Nevertheless, I believe this is a time when one needs to call attention to various dangers that may arise. When [Obama] was here, I spoke to him of the danger of disappointed hopes, when people invest him with so many hopes that he cannot fulfill them -- and then they become angry. These invested hopes turn into resistance.

That is my experience, which I lived through 20 years ago. And as a beginning president -- and I'm speaking tongue-in-cheek here -- I felt I had to share that wisdom with him. He understood and he said he'd begun to feel this disappointment a bit. That is one point.

About the open letter: Others wrote the text and I only signed it, so I could not influence its wording. But it was conceived as a timely warning against making certain compromises, when in the name of peace and harmony we close our eyes and compromise on certain things. This is the dangerous, well-meant small compromise, which has its logic. It's barely noticeable, but it can be a stepping stone to larger compromises in the future. And that is what I meant, and I illustrated it with the Dalai Lama, so that well-intentioned, small compromises -- seemingly peace-creating -- are not in reality the start of an unfortunate retreat before evil.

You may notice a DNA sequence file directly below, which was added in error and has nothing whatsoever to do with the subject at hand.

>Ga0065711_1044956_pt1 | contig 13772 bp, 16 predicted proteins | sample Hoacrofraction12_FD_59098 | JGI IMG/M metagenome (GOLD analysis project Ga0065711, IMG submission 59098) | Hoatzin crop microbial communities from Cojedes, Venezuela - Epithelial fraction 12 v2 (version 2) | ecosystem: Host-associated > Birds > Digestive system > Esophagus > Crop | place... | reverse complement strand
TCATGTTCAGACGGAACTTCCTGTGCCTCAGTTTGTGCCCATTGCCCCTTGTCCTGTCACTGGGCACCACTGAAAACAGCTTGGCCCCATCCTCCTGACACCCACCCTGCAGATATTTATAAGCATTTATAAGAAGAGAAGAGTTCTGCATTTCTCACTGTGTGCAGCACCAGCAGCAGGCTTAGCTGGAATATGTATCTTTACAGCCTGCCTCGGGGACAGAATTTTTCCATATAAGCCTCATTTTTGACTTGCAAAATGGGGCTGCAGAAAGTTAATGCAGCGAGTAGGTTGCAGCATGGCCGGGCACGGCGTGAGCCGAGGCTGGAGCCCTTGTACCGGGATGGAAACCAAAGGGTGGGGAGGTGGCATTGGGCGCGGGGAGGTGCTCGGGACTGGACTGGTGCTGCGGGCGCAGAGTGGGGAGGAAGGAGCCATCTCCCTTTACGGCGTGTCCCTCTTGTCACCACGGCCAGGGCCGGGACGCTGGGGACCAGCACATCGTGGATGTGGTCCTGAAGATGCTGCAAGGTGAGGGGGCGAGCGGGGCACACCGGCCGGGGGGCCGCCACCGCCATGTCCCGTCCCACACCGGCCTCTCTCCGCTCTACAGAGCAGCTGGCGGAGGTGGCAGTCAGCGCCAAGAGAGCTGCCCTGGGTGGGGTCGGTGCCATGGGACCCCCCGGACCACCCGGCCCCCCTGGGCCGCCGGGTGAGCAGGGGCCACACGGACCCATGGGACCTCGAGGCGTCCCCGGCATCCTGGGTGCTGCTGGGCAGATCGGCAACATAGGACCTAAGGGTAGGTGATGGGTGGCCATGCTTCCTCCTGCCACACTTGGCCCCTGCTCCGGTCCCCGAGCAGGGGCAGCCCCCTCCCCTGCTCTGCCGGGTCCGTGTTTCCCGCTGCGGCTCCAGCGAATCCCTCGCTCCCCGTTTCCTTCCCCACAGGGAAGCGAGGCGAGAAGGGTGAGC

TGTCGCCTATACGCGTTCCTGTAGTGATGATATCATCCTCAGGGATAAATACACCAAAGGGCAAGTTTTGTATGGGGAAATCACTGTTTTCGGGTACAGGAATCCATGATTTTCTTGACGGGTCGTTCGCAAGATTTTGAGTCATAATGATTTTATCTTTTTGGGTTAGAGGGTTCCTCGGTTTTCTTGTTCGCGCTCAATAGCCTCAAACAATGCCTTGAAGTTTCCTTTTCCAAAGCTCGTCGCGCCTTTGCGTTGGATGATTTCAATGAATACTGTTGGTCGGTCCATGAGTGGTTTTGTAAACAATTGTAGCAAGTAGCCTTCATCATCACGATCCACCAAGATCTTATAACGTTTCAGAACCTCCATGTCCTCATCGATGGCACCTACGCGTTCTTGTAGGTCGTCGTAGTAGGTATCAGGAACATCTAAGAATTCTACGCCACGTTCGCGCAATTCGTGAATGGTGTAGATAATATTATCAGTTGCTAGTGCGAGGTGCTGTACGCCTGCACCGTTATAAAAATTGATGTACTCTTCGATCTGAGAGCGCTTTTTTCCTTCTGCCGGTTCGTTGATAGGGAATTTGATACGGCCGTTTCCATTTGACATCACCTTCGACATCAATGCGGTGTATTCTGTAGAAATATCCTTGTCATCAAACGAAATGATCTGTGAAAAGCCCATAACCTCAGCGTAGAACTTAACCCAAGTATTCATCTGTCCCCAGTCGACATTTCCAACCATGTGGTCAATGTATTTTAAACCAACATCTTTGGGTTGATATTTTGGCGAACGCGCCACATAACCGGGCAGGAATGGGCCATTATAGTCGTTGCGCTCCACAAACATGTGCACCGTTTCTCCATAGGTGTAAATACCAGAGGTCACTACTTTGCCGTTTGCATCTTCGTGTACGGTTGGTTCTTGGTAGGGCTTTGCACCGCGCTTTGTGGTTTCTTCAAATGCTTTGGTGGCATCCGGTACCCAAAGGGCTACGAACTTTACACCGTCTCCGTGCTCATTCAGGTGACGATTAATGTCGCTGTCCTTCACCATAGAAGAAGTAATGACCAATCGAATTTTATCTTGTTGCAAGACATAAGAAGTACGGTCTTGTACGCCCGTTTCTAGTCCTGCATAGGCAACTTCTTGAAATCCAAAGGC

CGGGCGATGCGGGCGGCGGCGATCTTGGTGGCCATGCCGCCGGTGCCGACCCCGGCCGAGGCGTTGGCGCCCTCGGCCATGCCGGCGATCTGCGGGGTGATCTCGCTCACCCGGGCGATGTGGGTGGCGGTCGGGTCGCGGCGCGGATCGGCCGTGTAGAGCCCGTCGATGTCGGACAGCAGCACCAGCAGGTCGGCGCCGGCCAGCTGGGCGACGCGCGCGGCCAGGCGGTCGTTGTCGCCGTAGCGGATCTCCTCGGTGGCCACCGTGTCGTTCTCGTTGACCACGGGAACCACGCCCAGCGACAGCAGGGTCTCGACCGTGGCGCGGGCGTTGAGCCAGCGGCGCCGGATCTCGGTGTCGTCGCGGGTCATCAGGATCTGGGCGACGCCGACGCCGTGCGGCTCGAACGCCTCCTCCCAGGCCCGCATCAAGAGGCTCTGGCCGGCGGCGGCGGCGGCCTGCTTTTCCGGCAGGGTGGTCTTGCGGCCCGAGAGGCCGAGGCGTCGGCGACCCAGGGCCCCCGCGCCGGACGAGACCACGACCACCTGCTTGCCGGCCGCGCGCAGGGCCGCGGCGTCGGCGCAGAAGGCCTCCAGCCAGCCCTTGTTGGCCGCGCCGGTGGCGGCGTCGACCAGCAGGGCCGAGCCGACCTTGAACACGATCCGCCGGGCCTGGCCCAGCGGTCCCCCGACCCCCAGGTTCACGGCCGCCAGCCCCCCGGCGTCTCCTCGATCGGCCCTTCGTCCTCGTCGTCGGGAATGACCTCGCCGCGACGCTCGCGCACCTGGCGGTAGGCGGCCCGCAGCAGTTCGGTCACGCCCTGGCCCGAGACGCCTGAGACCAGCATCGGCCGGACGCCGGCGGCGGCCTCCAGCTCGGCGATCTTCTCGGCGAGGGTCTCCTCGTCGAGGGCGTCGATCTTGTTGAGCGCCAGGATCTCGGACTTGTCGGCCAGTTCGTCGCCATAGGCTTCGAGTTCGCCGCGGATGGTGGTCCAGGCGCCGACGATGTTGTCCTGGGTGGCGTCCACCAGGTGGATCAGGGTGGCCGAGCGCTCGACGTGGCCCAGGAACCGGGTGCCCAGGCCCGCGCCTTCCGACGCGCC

RFE/RL: What do you expect from U.S. Vice President Joe Biden's to Prague?

Havel: I have known him for about 20 years as a senator. I know he's a man who can ask pointed questions and say unpleasant things. It's likely that those who have talks with him here will encounter this.
One can expect that [Biden] will...make it clear that America is interested in us, that someone else has not pushed us out of America's field of vision.

One can expect that he will articulate in a new way America's interest in this region, that he will make it clear that America is interested in us, that someone else has not pushed us out of America's field of vision. He will probably lay this out and at the same time explain how this new U.S. administration sees things. I assume this is the main point of his trip around Central Europe.

RFE/RL: But almost everyone sees Biden's visit to the Czech Republic and Poland as an attempt to smooth relations after the decision to shelve the radar. How do you see it? Do you think America made the wrong decision or that it mishandled the way in which the decision was announced?